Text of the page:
Speech Controlled Computing
|Item Name:||Speech Controlled Computing|
|Author(s):||Christopher Cieri, David Miller, Nii Martey, Kazuaki Maeda|
|LDC Catalog No.:||LDC2006S30|
|Release Date:||March 24, 2006|
|Data Source(s):||microphone speech|
|Application(s):||machine learning, speech recognition|
Speech Controlled Computing (Non-Members)
|Online Documentation:||LDC2006S30 Documents|
|Licensing Instructions:||Subscription & Standard Members, and Non-Members|
|Citation:||Cieri, Christopher, et al. Speech Controlled Computing LDC2006S30. DVD. Philadelphia: Linguistic Data Consortium, 2006.|
This file contains documentation on Speech Controlled Computing, Linguistic Data Consortium (LDC) catalog number LDC2006S30 and ISBN 1-58563-380-1.
The Speech Controlled Computing corpus was designed to support the development of small footprint, embedded ASR applications in the domain of voice control for the home. It consists of the recordings of 125 speakers of American English from four dialect regions, three age groups and two gender groups, pronouncing isolated words. The four primary dialect regions covered by the corpus are North, South, West and Midland as defined by Williams Labov's Atlas of North American English. The three primary age groups covered by the corpus are 18-29, 30-49 and 50+.
The recordings were conducted in a sound-attenuated room at LDC with the AKG C4000B studio condenser microphone. The omni-directional mode of the C4000B was used. Each speaker read a randomized word list consisting of 2,100 words (100 distinct words appearing 21 times each). Speech utterances were digitized and recorded to a DAT, as well as to a hard disk drive via the Townshend DATLINK+ digital audio interface.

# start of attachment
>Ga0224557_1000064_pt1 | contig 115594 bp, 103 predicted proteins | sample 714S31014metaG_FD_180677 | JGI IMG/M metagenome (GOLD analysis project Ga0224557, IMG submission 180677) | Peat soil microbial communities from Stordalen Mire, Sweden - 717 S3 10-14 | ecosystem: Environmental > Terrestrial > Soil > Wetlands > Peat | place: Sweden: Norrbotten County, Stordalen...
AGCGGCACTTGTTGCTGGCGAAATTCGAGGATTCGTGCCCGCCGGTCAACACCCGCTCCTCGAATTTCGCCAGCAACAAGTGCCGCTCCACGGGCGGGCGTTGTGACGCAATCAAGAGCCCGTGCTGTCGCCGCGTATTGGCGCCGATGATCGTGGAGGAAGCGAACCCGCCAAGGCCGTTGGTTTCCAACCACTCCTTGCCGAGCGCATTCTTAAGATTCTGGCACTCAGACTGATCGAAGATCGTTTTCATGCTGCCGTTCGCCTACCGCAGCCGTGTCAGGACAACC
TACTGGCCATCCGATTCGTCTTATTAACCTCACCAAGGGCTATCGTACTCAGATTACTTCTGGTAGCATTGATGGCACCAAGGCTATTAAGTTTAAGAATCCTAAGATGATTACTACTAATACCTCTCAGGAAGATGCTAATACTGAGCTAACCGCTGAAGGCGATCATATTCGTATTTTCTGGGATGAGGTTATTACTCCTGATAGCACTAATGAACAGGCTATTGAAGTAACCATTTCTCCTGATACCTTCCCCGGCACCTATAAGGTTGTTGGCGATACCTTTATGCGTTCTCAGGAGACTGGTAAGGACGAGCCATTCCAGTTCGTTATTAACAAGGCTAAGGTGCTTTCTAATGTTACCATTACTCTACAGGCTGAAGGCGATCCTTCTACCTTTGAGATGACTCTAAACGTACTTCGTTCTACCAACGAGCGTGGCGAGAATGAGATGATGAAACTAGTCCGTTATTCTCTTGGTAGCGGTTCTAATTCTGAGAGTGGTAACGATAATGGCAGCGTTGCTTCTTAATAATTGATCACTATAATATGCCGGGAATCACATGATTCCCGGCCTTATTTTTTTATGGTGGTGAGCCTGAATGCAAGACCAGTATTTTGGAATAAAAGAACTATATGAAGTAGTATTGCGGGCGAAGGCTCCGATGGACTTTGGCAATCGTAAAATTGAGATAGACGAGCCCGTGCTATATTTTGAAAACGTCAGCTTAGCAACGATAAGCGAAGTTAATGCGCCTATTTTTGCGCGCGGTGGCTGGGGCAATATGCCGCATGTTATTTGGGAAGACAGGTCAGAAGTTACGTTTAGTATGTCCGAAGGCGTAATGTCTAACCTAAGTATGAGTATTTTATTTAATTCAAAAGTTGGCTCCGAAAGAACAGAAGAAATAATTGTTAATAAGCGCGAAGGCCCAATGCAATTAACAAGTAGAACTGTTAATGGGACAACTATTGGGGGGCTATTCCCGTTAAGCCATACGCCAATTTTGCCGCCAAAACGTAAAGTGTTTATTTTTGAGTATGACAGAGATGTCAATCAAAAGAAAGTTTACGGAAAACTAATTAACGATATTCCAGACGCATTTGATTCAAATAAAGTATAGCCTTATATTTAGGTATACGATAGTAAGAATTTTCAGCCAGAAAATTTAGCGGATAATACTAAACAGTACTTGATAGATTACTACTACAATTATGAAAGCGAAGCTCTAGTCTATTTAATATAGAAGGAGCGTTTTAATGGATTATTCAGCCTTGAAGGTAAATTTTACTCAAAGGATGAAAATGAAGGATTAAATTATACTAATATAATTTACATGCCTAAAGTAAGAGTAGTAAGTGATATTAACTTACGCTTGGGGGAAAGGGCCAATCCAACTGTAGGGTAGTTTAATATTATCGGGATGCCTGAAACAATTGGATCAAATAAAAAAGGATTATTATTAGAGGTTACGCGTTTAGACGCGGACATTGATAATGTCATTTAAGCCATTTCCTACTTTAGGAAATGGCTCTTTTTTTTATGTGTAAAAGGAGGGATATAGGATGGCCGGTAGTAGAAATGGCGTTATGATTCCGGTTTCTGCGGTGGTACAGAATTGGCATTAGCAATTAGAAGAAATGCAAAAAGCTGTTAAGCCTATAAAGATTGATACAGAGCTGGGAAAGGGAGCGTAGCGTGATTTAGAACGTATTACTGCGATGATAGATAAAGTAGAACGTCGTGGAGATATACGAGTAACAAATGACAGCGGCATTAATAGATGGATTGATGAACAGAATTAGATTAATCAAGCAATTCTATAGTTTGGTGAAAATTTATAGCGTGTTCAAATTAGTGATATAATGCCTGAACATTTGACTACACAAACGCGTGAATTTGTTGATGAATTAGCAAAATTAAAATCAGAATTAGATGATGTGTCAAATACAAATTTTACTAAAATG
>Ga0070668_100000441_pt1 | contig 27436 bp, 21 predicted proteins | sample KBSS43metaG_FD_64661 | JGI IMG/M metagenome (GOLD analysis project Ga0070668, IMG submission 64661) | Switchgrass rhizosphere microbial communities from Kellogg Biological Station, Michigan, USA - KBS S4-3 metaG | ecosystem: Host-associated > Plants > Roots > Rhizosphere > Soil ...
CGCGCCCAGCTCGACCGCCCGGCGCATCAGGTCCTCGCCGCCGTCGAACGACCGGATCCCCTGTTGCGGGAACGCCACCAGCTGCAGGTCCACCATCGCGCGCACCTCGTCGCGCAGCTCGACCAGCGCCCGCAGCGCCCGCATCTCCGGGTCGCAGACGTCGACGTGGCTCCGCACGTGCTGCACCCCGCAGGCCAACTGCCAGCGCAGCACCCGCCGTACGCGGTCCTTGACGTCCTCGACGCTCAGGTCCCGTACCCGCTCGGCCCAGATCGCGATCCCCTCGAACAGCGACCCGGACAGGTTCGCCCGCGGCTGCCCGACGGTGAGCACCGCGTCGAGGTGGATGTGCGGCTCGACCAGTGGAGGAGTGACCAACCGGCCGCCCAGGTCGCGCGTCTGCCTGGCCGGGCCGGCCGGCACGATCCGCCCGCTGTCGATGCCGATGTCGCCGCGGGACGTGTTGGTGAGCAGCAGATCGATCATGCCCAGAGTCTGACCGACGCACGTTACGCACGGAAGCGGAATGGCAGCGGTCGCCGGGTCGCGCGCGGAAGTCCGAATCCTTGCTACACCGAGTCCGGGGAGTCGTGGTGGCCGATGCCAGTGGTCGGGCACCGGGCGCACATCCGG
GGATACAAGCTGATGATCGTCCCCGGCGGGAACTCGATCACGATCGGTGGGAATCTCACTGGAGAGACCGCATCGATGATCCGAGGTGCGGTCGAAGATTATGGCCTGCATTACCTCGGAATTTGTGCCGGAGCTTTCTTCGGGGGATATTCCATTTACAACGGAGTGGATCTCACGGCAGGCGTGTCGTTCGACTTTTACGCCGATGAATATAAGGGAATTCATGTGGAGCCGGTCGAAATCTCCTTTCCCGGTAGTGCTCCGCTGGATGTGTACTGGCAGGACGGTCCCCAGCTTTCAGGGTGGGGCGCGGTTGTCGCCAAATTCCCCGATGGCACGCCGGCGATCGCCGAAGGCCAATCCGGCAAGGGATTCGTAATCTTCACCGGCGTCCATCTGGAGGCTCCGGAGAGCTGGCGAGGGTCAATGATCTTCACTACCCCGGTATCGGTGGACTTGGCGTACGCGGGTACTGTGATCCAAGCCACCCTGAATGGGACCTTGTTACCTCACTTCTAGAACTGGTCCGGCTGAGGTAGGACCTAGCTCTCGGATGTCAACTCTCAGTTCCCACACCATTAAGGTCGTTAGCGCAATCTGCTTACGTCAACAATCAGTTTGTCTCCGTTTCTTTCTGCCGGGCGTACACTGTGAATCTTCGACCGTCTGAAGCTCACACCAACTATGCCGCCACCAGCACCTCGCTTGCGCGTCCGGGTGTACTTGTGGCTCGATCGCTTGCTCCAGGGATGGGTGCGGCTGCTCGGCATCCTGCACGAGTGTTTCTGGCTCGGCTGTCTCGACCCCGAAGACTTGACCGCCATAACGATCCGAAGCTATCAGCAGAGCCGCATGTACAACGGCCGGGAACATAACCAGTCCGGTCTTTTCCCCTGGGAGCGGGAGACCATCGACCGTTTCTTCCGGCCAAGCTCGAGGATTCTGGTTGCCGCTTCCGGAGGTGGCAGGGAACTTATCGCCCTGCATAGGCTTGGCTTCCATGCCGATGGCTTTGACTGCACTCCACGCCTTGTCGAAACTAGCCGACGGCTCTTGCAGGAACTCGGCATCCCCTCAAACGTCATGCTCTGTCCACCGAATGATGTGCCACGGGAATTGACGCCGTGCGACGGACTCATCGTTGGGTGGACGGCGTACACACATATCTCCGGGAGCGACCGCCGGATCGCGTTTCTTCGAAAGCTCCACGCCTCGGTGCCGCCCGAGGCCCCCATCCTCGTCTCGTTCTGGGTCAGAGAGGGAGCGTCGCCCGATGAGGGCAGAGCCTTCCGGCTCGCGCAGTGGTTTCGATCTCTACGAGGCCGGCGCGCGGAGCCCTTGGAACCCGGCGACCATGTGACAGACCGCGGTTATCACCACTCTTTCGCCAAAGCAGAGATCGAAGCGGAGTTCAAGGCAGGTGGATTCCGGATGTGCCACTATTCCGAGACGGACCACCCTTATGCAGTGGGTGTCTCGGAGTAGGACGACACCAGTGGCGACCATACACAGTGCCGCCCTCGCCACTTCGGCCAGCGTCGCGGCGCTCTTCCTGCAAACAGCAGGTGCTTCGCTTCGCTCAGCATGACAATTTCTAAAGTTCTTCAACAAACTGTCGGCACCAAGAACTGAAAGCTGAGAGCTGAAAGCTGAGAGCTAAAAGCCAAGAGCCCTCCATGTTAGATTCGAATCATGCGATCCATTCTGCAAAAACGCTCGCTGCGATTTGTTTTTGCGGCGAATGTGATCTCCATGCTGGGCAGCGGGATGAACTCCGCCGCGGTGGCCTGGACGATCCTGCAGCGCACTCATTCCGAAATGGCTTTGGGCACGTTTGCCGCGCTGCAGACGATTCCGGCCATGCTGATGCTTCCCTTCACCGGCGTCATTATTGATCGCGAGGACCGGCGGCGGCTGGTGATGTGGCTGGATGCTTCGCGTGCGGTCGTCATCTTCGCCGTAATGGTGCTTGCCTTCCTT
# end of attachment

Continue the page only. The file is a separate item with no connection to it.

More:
Speech utterances were audited as they were recorded, and any utterances detected by the recorder that were not spoken clearly or correctly were re-recorded. This included extraneous clicks, coughs, sighs and breathing that may have corrupted the recorded words. Utterances that were spoken too soft or too loud were also re-recorded.
The digitized utterances were automatically segmented and aligned to the word list. Then each utterance was audited and the segmentation was checked, and corrected if necessary, by an annotator using an auditing and segmenting tool developed by LDC.
Finally, sound files containing individual utterances were generated using the alignment and segmentation information. The sound files for this corpus were created with 100 msec of silent time before and after each utterance. Any files that contained noticeable clipping were automatically removed.
For an example of this corpus, please listen to this audio sample